Saving water and seeing cute guys, too


POSTED: Thursday, July 09, 2009

Just by accident, I have become a greenie. I'm not the sort of person who marches, carrying signs for worthy causes. I've never raced or walked or swam to raise money. I'm actually pretty selfish and not in the least bit altruistic. But today I became a greenie, and saved a little bit of the world in an oddly significant way.

It all started years ago when I discovered that my fake waterfall, made of some sort of resin rock, was getting all caked with white gunk in the crevices where the water repeatedly washed. I came to the conclusion that my soft sweet Hawaii must have hard mineral tap water. Duh. Rain filters down through the Koolaus and picks up all those minerals. To stop accumulating this white stuff on this impossible-to-clean surface, I decided to use distilled water. It took about 10 gallons, which required my husband's brawn to lug it home to dump in my waterfall. It solved the problem. Not only did the white stuff stop accumulating, it went away.

Next, I needed to figure out how to ensure a steady supply of this wonderful water. What's another word for unfiltered water? Rain. To make a long story short, my husband and I developed a rain barrel out of a plastic garbage can, which keeps my waterfall gurgling cleanly.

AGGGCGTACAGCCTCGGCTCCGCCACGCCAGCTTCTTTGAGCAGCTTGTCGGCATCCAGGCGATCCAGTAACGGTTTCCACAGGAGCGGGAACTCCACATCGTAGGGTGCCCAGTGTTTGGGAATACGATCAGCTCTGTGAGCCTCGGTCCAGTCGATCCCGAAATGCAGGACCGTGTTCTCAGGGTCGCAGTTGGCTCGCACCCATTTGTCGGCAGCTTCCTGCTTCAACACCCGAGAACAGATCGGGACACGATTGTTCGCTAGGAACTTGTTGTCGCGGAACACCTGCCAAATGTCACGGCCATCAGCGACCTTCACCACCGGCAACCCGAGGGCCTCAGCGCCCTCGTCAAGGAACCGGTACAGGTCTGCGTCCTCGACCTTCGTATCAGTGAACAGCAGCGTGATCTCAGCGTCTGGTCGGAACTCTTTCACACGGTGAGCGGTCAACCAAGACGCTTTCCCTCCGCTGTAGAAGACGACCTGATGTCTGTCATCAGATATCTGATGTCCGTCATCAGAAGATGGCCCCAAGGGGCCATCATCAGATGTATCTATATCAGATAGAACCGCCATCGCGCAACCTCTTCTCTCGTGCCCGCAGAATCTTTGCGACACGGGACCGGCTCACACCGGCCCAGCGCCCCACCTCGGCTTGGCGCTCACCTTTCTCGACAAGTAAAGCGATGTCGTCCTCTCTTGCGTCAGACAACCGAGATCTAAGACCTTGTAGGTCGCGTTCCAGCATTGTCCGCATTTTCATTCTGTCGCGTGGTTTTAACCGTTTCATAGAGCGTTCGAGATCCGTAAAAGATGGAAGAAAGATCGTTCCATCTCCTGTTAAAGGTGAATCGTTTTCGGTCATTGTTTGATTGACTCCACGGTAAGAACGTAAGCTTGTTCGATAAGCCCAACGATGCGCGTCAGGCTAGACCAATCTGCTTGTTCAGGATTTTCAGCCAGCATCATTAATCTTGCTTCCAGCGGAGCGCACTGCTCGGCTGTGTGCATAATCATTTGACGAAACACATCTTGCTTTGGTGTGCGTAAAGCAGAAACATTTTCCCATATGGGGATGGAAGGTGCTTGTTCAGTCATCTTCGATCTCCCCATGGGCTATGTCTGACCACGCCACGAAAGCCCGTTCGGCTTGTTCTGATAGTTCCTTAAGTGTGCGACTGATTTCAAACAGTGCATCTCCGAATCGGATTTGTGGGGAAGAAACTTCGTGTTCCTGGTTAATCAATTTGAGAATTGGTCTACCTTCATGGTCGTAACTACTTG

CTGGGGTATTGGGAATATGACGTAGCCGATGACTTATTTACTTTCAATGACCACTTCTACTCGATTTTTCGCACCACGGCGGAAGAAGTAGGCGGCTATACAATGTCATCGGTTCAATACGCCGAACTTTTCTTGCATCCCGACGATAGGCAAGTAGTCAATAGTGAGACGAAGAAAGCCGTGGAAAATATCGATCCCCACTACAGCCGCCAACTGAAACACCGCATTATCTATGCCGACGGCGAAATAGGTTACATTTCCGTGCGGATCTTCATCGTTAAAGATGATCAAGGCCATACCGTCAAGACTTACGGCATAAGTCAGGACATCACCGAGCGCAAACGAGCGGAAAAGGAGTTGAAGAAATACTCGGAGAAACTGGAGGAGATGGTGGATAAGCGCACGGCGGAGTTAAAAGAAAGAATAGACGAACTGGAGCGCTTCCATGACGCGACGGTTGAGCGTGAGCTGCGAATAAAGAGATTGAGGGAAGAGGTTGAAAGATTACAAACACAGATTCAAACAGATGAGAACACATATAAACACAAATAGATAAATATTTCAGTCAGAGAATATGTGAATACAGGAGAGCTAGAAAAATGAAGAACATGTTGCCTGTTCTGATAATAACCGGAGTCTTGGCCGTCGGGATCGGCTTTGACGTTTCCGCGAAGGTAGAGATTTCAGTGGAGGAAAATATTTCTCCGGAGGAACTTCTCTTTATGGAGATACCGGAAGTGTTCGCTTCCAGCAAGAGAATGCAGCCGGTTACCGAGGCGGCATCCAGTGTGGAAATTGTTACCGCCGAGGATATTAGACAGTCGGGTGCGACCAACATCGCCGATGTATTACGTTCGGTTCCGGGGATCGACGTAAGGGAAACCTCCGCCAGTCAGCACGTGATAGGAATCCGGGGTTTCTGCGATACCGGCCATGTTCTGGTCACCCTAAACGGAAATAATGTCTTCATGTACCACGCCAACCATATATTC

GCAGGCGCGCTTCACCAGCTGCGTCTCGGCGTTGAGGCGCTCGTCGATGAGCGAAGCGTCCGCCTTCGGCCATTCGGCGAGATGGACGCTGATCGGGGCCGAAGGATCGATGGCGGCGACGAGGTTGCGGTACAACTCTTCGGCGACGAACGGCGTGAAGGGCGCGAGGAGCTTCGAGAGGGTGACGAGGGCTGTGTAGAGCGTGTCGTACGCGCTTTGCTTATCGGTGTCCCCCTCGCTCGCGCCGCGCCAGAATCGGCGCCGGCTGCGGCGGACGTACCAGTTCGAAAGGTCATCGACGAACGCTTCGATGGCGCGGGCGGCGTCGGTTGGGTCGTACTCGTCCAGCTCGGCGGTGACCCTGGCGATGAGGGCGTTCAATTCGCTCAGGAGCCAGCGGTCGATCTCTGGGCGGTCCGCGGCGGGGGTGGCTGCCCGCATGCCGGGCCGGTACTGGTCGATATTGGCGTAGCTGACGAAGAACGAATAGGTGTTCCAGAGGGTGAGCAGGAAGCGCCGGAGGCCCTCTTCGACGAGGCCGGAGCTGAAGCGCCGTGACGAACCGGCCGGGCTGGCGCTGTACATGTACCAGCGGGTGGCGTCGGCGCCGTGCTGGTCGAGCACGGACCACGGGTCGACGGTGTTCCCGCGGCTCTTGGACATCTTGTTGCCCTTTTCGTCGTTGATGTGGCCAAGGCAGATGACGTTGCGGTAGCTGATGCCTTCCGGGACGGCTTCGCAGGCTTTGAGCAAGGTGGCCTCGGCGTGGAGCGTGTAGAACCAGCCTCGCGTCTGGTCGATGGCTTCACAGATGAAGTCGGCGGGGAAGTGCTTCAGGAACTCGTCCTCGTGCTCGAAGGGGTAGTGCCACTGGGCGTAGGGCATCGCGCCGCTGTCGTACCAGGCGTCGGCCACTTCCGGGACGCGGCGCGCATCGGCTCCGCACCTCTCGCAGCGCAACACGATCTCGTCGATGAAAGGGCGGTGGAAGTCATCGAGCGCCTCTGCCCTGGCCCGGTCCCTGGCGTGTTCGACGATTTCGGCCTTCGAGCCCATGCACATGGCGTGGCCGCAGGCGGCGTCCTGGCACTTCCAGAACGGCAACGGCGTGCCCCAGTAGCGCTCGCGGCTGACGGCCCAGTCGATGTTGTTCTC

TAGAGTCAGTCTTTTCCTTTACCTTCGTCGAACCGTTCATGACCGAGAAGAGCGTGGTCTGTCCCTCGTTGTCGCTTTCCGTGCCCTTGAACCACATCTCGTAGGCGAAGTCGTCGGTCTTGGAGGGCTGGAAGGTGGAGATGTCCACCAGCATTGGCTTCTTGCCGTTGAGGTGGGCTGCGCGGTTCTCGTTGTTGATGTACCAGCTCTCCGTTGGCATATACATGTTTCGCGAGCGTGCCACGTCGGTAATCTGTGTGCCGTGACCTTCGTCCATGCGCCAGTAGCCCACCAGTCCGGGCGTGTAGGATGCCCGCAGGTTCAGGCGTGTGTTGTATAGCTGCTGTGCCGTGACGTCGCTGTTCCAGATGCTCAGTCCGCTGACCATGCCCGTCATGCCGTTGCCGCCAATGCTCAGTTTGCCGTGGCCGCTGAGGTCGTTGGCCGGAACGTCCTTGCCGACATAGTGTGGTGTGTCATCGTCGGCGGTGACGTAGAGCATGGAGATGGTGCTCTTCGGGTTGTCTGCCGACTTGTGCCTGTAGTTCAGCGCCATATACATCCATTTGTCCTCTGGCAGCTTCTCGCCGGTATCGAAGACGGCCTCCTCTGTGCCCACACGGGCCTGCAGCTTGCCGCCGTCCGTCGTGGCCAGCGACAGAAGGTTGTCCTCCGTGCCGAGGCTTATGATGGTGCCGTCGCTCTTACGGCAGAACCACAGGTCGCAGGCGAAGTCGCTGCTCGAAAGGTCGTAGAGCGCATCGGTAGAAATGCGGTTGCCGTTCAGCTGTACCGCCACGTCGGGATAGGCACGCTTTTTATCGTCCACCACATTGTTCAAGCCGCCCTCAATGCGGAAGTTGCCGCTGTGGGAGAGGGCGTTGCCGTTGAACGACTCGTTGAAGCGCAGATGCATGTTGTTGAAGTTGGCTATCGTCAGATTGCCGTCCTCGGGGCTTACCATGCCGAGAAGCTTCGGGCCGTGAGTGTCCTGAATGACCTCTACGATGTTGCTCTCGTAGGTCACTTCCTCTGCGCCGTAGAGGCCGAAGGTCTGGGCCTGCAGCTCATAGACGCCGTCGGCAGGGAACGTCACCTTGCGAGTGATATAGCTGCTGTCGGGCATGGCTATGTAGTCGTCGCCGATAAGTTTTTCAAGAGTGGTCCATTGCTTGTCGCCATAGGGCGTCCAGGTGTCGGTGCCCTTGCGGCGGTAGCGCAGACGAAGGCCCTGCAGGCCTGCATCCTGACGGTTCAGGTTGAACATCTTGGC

Cut to today. It was pouring rain. I managed to finish mowing the lawn just as the drops began making dark stains on the lawn mower bag. It felt good to be drenched with warm water that soaked my long-sleeved rash guard and washed the salty sweat off my face. Not wanting to go inside, I needed a reason to stay out. I'll wash my car, I thought. Not only will I save water, but I won't have to dry the thing because rainwater doesn't leave mineral spots. It was fun sweeping my hand over the hood, knocking sprays of water to the pavement. I only used about a half-gallon of water from the hose to mix the car-washing detergent.

Yes, I saved water. That makes me a greenie. I will accept the resulting kudos graciously. But that's not the big deal that's prompted me to write this. Here is the big deal:

Although it must have looked funny to see me, a middle-aged crazy woman with a ragged straw hat washing her car in the rain, it must not have looked too funny to the 20-something guys across the street, experts at car washing, as only men can be. A few hours later, with the next downpour, there were the young, strapping, shirtless guys, with big car wash sponges in their hands, following MY idea.

What is significant is I that I had an idea in a man's area of expertise, and men followed it without a word being said.

And I got to see those strapping guys with their shirts off.


Susan Baecker Grant is a nurse with Kaiser Permanente. “;The Goddess Speaks”; is a feature by and about women. Essays of about 500 words may be sent to “;The Goddess Speaks,”; 7 Waterfront Plaza, Suite 210, Honolulu 96813; or e-mail .(JavaScript must be enabled to view this email address)